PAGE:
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- May 16 – Le G. – Early Morning
- May 23 – Smiler’s Deli, Fifth Avenue, Between 44th 45th
- May 24 – Midmorning
- June 13 – Rockefeller Center – Midmorning
- June 24 – Midday
- June 25 – Horatio Street – Midafternoon
- July 20 – Battery Park City Esplanade – The Gloaming
Gloria mentioned you to an editor at Wired magazine who in turn invited you to
lunch. Just say yes. Not least because it gets you up inside the Condé Nast tower,
scariest building in Teema Squara. Pass through the gaping, massively securitized lobby
– you and the others so much plankton in its jaws.
The elevator – of the leave-your-stomach-behind variety – deposits you at the
entrance to the critically hyped cafeteria, designed in the same terror-chic as lobby and
exterior. Blond wood veneer and brushed metal surfaces, great sheets of bracketed,
pinned and tortured glass. On the other hand, you don’t get striped bass for lunch
every day. Delicious and perfectly done. But the grilled asparagus and potatoes are
only as good as they have to be.
The editor seems a decent sort. There’s goodwill certainly, but a robust volley of
conversation never seems to take hold. She greets your mention, in passing, of the
inevitable pop of the dot-com bubble with a quizzical look, as though no possible reality
could admit of such a thing. Undeterred, you press on, pitch an idea for a longish piece,
perhaps two parts, on the evolution of digital culture – drawn from material you
developed and taught at Hunter. She doesn’t sweep the plates off the table and dance a
Kazatsky, but the energy level of the conversation begins to hum a little higher. She’ll
run it by her boss. You talk parenting for a bit, and thus passes a classic New York
lunch: trial balloons abob in an otherwise awkward mid-day void. Waiting at the
elevator bank, you watch her disappear behind the glass doors of the nanoculture
fanzine – doors that are, in actuality, no different from ten thousand other portals into
middle-level day-gigs dull as ditchwater. What’s wrong with this picture? As the
elevator opens, you imagine her avatar rushing past, hair disarranged, high color in her
cheeks, the lunch hour flown in the arms of her lover.
Rocketing down in the elevator you realize that superconductivity will be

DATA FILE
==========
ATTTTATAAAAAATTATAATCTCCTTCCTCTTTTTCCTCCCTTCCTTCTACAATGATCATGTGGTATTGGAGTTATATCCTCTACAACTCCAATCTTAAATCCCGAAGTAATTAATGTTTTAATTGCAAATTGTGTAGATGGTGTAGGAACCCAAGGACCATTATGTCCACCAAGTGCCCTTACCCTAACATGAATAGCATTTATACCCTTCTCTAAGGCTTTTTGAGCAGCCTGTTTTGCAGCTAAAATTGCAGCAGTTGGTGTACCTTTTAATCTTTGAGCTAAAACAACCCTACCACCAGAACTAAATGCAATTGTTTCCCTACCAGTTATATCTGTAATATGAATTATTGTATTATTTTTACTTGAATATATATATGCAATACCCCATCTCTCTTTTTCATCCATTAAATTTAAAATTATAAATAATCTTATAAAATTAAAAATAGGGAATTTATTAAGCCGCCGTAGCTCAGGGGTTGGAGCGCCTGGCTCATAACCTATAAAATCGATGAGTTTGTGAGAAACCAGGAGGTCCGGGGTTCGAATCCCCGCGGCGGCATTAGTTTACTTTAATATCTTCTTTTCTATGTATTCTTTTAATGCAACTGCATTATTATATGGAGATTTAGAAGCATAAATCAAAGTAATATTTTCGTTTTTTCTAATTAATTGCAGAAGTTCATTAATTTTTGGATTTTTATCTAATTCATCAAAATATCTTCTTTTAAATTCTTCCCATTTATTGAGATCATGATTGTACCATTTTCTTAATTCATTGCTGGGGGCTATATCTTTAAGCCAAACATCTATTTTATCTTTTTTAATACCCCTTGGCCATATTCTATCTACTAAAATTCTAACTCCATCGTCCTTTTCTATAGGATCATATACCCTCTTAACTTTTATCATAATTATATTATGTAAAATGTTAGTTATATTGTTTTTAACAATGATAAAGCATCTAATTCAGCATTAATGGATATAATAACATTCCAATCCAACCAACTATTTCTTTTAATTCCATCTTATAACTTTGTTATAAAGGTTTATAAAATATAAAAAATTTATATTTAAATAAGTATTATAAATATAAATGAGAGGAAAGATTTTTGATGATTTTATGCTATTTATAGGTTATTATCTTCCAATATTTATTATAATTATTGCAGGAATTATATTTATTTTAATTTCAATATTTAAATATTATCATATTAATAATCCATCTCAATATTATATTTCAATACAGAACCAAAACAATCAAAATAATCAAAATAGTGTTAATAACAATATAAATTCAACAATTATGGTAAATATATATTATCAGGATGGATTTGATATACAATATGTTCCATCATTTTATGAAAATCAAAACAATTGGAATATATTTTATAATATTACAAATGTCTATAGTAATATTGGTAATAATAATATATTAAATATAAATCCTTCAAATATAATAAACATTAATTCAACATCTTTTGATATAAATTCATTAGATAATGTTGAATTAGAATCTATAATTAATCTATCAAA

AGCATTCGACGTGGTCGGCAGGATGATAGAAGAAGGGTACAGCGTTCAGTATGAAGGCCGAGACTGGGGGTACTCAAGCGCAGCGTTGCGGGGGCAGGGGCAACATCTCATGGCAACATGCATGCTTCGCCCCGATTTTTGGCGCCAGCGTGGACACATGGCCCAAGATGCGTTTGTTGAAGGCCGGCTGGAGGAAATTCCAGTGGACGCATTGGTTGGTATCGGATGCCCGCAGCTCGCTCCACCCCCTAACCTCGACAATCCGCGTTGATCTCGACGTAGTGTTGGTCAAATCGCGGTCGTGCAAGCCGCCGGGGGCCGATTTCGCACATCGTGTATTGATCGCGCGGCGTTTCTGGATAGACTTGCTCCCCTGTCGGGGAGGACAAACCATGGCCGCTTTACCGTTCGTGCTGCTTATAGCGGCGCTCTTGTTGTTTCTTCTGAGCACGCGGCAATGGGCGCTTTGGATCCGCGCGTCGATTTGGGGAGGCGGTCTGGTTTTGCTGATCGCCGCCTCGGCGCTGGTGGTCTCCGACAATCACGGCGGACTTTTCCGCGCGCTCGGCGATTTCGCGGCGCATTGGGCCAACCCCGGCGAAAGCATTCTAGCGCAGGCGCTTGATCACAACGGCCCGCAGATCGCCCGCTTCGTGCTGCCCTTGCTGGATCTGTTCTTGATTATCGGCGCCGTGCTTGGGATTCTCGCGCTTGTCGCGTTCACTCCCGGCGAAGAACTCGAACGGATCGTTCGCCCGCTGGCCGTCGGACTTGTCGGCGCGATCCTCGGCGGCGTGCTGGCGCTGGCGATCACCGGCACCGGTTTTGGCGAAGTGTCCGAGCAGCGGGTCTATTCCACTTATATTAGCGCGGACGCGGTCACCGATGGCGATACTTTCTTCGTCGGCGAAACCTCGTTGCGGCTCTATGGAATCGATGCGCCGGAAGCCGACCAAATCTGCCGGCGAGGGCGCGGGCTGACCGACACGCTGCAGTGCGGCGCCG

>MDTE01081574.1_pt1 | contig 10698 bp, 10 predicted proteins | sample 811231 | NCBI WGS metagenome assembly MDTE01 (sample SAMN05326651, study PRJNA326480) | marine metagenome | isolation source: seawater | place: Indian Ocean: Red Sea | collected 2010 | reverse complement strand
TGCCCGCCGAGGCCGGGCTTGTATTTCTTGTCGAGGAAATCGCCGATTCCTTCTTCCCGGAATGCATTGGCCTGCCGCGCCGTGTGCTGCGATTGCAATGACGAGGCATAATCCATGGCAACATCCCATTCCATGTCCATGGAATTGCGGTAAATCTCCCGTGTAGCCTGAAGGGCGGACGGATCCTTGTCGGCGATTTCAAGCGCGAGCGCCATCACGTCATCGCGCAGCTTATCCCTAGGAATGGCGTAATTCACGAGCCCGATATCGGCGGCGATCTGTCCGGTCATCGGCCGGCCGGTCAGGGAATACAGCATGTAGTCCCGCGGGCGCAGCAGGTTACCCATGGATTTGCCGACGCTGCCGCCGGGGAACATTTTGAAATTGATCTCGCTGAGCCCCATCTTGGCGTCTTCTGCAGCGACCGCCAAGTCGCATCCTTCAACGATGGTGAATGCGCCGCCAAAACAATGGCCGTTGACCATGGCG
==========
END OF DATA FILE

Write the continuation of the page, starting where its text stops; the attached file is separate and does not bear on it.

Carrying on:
achieved long before you write a word for Wired. But who knows, perhaps after the
bubble pops, there’ll be a tiny window of self-reflection. Strange optimism as you walk
away. It’s possible too that this awful building will transform its signification, outlive
its coercive phase, and, like an empty suit of armor standing cobwebbed in the castle
hall, testify quaintly to a nearly-forgotten dark age.
May 16 – Le G. – Early Morning
NOTES OF A NEW YORK SON 77
Read all about it – a porcelain sculpture by Jeff Koons, Woman in Tub goes for
$1.7 million at Christie’s. The artist has sliced off the top two thirds of her head, but left
her signifying mouth agape. Eyeless, she discovers by other senses the snorkel head
that pops up between her legs. We who see have a good laugh at her expense, since the
object of Koons’s humor isn’t us.
Still who’s the joke on, really? Surely not the bather alone. The plug’s been
pulled – a billion Nasdaq bubbles wash down the drain. Just like that. And what slick
creature rushes upward toward the light, yearning to breathe free?
Funny, back in the sixties, you always used to call these delis “frowners,”
because the guys who worked there were so uniformly surly. But there’s no predicting
anything for certain now. Besides the early morning breakfast rush hour. Grab a tray
and get in line. The short order cook’s a truly immense fellow. Lots of large-scale
people in this town, but rarely have you seen so much lean human mass packed into
one skin. The white cap cocked slightly to one side his head looks as if it was made for
a doll. Lively eyes, intelligent, impenetrable. Running down one cheek, a scar, its
keloids the width of your little finger. Genial disposition, great economy of movement.
When he turns to take an order, he asks every male customer, regardless of size, the
same question: “What can I get you, big man?”
Fortified by an egg sandwich on a roll and coffee, you’re on your way up and
across town. Today for some reason, you sense, more strongly than ever before, the
toxic vibe emanating from 47th Street. Turn to walk along it toward Sixth and the
atmosphere becomes overpoweringly oppressive. Something about hoarding. About
diamonds jammed up the ass. Withholding. A breath of fresh air as you cross and head
into Tin Pan Alley.
School’s off, so uptown with Gwen to the new Planetarium – a.k.a. The Rose
Center. You’ve been trying to teach her the sequence of subway stops on the IND line
for years, quizzing her each time you take the C, E or A Trains, but she’s profoundly
NOTES OF A NEW YORK SON 78
Street, she invented a mnemonic: Ladies First.
Of everything to see, she’s most fascinated by the movie about black holes,
described in sonorous voiceover as “the ultimate triumph of gravity over light.” Sitting
side by side on the bench, you draw ever closer to the event horizon, traverse the rim
and, in a flash, collapse into infinite density. Three times over. Then, out of the theatre
and into the big glass box where you walk the spiral of time since the universe began
and note the filament’s-width that accounts for all human history. If that doesn’t work
up an appetite, nothing will, so over to the Central Park West entrance to find a hot dog
stand. Eat on the steps, in the granite embrace of the main entrance. Gwen feeds bits of
bun to the foregathered pigeons. No matter how many of them crowd round, there’s
nearly always one perched on Teddy Roosevelt’s bronze head. Perhaps it’s a time-
honored tradition, and they draw lots for who stands guard.
At the entrance to the park, ice cream, and next… a running start then